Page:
Lisa Tanner was cited on March 24, 2005, for playing music too loud at her house and was arrested for drunk and disorderly conduct. Lisa says she asked for a breathalyzer test and was refused. She was banging on a window. Police say she was “a possible danger to herself.” Inside her cell, she was ordered to get on both knees. When she refused, four officers entered the cell and tied her down in a device called a “pro-straint” chair.
This case may not be an isolated incident since other people treated in the same way might not have had the connections or the resources to hold the police accountable that are available to a woman whose father is a prosecutor.
From what I read about this case, it like so many others, seems to be a procedural and training problem rather than a case of rogue officers. That makes it more problematic since the situation won’t be resolved by disciplining or firing police officers.
What makes it even more serious is that improper restraint by multiple officers can lead to cutting off the restrained person’s airway. To a poorly trained officer, the person’s frantic struggle to breathe may be seen as violence and result in more pressure being applied.
That’s a deadly combination. And one that puts those who are trying to uphold the law and our justice system at risk of becoming scapegoats for problems they didn’t purposely get involved in.
As my other posts related to police/authority abuse or misconduct show, abusive and unethical treatment have a greater scope than any one agency or police force:
Ethics and the defense attorney who represents alleged rapists
Ethical interrogations and the rape victim
Abu Ghraib dog handler gets 6 months for refusing to be “soft and cuddly”
Also posted on my blog, http://abyss2hope.blogspot.com
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I don’t see what the problem is. A prisoner refused to obey lawful orders. So they restrained her. She then escaped the restraints; they came in greater force and restrained her thoroughly. When she “passed out”, they immediately checked her vital signs and even though they thought she was faking it, they called paramedics and got her medical attention. They didn’t break any bones. They didn’t hit her. Her behavior in the cell was erratic and out of control. The actions of the officers appear to be professional, reasonable and proportional to her actions.
There’s enough real police misbehavior – people who say “yes sir” and do what the officer tells them, and still get roughed up – without valorizing the story of this woman. She appears to be in the wrong.
Before I agree with Robert I’d like to know what the woman was told. I’d also like to know who else was present so that she’d have had a sense that she wasn’t about to be abused by the police, because we know that does happen to women in prison and because we know that other women know that. In particular, was she told why she had to get on her knees? Was she given an opportunity to explain why she didn’t want to? Perhaps if she actually was drunk she felt she’d fall down. Was a female corrections officer there as a witness to make sure the officer didn’t do anything inappropriate? There are too many instances — such as the boy who recently died in a boot camp — of people who can’t comply with “lawful orders” being further abused, and in some cases killed, because police took noncompliance as an act of violence.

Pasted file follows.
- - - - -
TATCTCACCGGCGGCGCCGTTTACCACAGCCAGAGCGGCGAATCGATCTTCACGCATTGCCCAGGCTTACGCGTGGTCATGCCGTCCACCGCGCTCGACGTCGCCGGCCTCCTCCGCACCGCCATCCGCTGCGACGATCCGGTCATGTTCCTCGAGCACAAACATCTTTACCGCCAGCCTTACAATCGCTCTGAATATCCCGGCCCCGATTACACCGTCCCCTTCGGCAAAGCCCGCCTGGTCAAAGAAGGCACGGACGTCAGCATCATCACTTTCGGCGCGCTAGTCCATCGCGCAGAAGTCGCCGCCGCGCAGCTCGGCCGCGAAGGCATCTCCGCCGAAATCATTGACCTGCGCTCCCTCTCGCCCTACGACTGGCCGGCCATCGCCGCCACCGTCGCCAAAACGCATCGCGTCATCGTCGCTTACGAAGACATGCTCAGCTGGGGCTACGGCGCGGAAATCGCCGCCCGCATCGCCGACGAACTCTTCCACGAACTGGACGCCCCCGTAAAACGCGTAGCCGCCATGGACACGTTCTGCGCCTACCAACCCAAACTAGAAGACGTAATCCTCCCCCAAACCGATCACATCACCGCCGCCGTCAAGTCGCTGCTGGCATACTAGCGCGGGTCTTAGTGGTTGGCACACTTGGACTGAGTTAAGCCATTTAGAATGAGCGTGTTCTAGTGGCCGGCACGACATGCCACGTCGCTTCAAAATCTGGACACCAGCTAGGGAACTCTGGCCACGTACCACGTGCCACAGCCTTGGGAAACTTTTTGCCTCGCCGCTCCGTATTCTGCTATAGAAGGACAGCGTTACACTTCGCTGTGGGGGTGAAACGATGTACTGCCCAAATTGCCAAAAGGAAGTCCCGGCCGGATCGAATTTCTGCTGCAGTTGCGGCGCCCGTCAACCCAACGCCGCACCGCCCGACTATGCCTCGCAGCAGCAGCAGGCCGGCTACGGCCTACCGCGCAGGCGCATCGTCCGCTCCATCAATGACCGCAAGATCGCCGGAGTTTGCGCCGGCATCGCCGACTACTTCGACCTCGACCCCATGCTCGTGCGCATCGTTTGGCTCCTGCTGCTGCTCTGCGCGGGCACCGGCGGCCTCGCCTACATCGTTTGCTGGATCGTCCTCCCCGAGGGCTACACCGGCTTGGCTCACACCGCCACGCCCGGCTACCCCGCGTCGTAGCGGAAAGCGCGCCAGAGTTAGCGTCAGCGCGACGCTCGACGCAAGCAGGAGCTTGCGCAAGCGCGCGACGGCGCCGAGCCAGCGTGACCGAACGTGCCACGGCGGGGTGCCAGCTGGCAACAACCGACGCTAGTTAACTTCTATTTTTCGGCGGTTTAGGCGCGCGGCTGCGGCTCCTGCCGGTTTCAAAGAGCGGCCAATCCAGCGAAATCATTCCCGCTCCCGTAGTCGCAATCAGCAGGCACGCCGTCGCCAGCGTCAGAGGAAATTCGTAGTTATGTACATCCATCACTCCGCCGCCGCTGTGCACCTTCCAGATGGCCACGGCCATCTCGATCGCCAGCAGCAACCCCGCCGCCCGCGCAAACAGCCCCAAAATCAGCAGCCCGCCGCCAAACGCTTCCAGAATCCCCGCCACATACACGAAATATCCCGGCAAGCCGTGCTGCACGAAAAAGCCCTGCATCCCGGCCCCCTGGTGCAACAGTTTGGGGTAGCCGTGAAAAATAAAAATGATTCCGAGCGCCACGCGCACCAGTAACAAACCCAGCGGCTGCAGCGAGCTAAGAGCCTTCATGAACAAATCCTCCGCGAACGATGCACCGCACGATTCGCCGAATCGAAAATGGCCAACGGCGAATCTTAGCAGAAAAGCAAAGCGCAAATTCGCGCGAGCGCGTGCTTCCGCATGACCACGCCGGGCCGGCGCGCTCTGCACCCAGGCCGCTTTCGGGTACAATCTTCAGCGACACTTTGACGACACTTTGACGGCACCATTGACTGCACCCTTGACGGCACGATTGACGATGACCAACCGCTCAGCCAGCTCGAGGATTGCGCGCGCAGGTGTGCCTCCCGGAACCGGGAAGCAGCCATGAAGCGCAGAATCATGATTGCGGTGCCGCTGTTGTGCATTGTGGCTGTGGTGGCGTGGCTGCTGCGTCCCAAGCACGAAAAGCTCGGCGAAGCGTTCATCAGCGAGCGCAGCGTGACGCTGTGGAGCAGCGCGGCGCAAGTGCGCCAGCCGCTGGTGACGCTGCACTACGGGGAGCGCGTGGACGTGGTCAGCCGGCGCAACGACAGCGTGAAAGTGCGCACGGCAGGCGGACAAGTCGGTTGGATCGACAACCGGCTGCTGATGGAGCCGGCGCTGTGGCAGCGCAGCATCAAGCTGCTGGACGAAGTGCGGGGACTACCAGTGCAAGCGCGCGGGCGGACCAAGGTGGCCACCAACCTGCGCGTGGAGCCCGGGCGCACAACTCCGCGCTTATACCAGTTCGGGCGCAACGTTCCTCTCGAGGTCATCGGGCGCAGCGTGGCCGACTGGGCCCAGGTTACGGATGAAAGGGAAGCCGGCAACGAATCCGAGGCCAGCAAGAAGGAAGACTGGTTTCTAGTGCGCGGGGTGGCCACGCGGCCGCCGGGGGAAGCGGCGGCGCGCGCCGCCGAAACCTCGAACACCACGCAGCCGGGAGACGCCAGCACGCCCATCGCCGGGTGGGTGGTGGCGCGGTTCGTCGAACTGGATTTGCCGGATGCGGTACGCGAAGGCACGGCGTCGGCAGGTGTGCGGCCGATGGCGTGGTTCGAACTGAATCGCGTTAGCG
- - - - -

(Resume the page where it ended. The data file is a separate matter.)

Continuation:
On the other hand, and why I’m inclined to agree with Robert, is that I’ve known people whose parents or relatives were “friends” or relatives of the police and they tend to think that rules which apply to others don’t apply to themselves.
Yeah, I’d like to know why they ordered her to get on her knees too. Then when she didn’t, they put her in a restraining chair and then left her there, which makes me question the original order more. Two LE officers did get indicted though, which means there was evidence of something wrong. It’s not too difficult to get grand jury indictments, due to the procedure being so one-sided, but it’s never easy to get charges or indictments against LE officers including those in jail corrections.
Yes, this has long been a major problem with the carotid restraint and led to it being either banned by many LE agencies or banned unless it was properly performed. The Carotid improperly done can cause respiratory and cardiac problems, both which can lead to death as well as other injuries including broken and/or dislocated cervical vertaebrae. It is also risky in people using stimulant drugs including meth. Even “properly” done, it’s still debatable whether it is truly a “less lethal” option with different opinions.
Yes, this is true and a very important point. It can apply to the mentally ill, autistic, developmently/mentally disabled, medically distressed(seizures, diabetic episodes), deaf or hearing impaired(if verbal commands are given, or if deaf people touch officers), as well as people intoxicated or under the influence of legal or illegal drugs. It’s one reason why more and more LE agencies are investing in the creation of crisis intervention teams geared towards mental illness, for example. The most famous program was started by Memphis PD in 1988.
I being a victim of police abuse and being beaten to “confess” to a crime I never commited and having limited resources at the time to challenge the system find this blog necessary. There is a destructive nature in the police force out there and not all are bad but no one should abused by officers. We are supposed to be protected by the 4th, 14th and 5th ammendments in the U.S.A but are often beaten for being a feww shades unwhite. Good blog. Ill be back, feel free to visit mine. You will like it and ironically enough in Sunday evening we are postinga topic simlar but different. You will truly enjoy it. http://www.juddandjasonspeakout.com